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Kobold Ecologies $9.99
Average Rating:4.8 / 5
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Kobold Ecologies
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Kobold Ecologies
Publisher: Kobold Press
by Benjamin M. [Verified Purchaser]
Date Added: 08/31/2009 15:35:25
This is a nice soft cover, perfect bound collection of mostly OGL and a couple 4E baddies-- each with a hearty helping of "fluff," in the form of background, lore, physiology, society, and then something specific to the monster. For the centaur this was equipment and medicine. For cloakers, it was psychology. For the maened, this was religion and the derro gave us a very cool set of incantations to play with later. The text is decently edited, and reads well enough that you forget this is a book with over a half dozen contributors, rather than the work of one author.

Then there's all that delicious crunch to go along with it. We get feats, crafts, poisons, and of course, with every entry, a fleshed out stat block of an example that puts the material through its paces. The bargest would make a good reoccuring lieutenant or low/mid-level primary villain. A great story arc could be focused on the liches and an entire campaign could be based around the phantom fungus. It's great to have all the material from nearly three years worth of magazines compiled into single book. The two new entries-- the half-giant and the retreiver are excellent additions, providing an OGL take on a closed content race, and putting an interesting spin on a monster that never quite got the proper transition from its Planescape roots.

My only complaint about this book has to do with some of the artwork. Many of the primary pieces for the entries were either in color in the original publications, or slightly smaller. Now the pieces are either too dark because the original color image was simply printed in black and white, or slightly pixellated. Both are frustrating, because I know the art looks good on the PDFs, and probably in the PDF of this book, but it's not done justice in the printed book. I know there are difficult choices to be made for small press print runs, but I think that the images should have been converted to more legible black and white before the print run, or we should have paid the extra for the color plates in the interior.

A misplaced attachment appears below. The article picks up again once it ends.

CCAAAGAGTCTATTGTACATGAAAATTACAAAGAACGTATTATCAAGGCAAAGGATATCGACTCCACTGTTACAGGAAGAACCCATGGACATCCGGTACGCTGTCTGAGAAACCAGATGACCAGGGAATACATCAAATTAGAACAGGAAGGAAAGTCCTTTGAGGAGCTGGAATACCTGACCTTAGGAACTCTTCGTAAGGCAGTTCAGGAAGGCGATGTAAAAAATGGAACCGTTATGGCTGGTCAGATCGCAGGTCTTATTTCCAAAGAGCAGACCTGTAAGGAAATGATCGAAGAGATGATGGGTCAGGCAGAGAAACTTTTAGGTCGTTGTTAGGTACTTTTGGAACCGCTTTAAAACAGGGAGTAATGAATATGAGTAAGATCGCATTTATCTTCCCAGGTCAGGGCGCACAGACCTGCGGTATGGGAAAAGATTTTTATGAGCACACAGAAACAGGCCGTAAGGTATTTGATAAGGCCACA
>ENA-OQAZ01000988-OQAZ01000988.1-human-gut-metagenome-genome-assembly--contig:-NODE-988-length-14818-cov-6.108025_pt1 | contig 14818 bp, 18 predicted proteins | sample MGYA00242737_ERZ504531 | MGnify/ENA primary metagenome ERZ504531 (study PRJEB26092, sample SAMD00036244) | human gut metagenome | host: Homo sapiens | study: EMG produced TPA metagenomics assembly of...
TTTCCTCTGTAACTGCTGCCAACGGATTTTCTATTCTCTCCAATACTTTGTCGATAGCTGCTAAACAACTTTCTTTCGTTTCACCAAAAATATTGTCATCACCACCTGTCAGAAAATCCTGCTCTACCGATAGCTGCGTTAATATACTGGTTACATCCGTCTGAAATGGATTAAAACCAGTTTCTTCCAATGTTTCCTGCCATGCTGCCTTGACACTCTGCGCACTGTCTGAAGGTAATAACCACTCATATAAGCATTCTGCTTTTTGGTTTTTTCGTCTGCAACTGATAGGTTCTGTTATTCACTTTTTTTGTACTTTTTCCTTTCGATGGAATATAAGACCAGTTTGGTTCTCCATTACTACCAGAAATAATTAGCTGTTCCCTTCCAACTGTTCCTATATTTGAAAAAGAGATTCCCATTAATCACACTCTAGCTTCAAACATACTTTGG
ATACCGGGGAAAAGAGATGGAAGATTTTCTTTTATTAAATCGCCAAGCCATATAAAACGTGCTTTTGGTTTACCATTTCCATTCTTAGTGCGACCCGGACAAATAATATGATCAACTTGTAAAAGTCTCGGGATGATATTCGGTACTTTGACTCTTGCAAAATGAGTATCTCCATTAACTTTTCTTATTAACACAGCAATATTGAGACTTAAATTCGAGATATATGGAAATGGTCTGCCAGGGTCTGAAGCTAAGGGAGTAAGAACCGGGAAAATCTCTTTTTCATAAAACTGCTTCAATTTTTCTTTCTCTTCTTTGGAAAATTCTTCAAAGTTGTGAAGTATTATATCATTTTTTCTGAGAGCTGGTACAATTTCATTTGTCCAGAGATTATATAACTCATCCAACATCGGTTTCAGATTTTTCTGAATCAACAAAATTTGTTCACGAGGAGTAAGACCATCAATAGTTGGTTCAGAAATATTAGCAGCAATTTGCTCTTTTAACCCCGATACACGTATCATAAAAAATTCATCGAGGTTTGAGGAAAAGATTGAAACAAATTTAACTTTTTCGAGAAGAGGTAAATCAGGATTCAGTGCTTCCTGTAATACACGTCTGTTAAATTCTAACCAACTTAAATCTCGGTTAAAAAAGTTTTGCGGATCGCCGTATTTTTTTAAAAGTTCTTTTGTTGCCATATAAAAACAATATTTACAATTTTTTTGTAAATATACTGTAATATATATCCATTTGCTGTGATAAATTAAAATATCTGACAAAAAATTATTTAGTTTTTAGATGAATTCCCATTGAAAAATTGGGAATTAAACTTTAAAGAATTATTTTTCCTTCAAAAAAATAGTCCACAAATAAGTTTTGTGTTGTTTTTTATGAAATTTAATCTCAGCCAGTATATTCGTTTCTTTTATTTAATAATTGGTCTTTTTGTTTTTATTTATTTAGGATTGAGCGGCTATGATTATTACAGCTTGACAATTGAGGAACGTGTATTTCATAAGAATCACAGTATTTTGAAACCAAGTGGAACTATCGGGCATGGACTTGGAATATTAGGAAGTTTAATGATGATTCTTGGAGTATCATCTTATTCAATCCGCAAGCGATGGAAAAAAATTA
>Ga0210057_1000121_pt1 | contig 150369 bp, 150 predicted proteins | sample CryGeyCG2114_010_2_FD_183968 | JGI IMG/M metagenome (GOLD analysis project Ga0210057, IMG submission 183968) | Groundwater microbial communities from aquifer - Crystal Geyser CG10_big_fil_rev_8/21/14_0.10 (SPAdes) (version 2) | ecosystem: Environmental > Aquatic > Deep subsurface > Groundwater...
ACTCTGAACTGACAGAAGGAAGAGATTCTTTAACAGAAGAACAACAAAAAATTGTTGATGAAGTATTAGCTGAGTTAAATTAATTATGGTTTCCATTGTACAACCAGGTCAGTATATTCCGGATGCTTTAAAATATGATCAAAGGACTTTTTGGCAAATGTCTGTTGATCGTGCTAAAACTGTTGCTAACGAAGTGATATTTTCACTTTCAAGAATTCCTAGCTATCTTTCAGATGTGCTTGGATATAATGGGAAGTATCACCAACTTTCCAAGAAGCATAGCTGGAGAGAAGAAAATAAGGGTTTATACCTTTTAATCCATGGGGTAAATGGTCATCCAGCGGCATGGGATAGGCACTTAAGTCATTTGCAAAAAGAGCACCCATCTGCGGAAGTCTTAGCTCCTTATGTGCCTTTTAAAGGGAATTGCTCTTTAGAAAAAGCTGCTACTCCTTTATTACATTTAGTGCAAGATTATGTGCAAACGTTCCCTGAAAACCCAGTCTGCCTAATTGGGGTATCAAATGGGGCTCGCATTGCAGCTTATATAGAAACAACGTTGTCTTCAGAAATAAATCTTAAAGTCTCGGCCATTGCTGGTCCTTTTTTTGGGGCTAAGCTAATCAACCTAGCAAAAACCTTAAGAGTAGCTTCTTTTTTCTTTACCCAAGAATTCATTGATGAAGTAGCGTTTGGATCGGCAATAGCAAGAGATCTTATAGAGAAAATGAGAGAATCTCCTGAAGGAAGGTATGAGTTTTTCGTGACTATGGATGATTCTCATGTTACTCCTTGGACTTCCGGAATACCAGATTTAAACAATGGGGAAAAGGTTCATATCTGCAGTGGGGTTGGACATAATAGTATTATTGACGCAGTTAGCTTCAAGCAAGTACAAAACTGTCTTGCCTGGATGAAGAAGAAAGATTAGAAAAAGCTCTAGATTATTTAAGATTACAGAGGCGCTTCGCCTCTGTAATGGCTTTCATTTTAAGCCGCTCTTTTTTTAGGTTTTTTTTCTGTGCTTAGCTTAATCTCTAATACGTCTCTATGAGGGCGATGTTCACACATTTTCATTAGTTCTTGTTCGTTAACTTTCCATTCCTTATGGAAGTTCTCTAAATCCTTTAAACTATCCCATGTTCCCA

Overall, I'd recommend Ecologies, but mostly for the OGL player and those 4E players who don't mind doing their own conversion work. It's a tough sell for the time-pressed 4E crowd with only two entries-- they might be better served purchasing KQ7&9. For the OGL crowd, it gives you some great twists on known creatures and plenty of time-saving stat blocks. This is definitely a nice purchase for you.

EDIT: Having seen the price for the color interior @ http://www.lulu.com/content/paperback-book/kobold-ecologies--
vol-1-full-color/6947927, you could have the PDF and the print for the cost of the color Print copy. Wow! Something to consider...

Rating:
[5 of 5 Stars!]
Kobold Ecologies
Publisher: Kobold Press
by Shane O. [Featured Reviewer]
Date Added: 06/09/2009 21:04:24
Monster ecologies are undeniably a classic staple of the world’s favorite fantasy role-playing game. Almost from the beginning of its official magazine, various issues would have an ecology article dedicated to fleshing out monsters that often seemed to make little sense when only viewed through their oftentimes all too brief stat block. While they took many forms, these articles never got old, because there were always more monsters left to write about; a lesson that Kobold Quarterly didn’t fail to take to heart from its very first issue, as each issue has contained an ecology thus far. These ecologies, plus a few extras, are now collected for the first time as Kobold Ecologies vol. 1.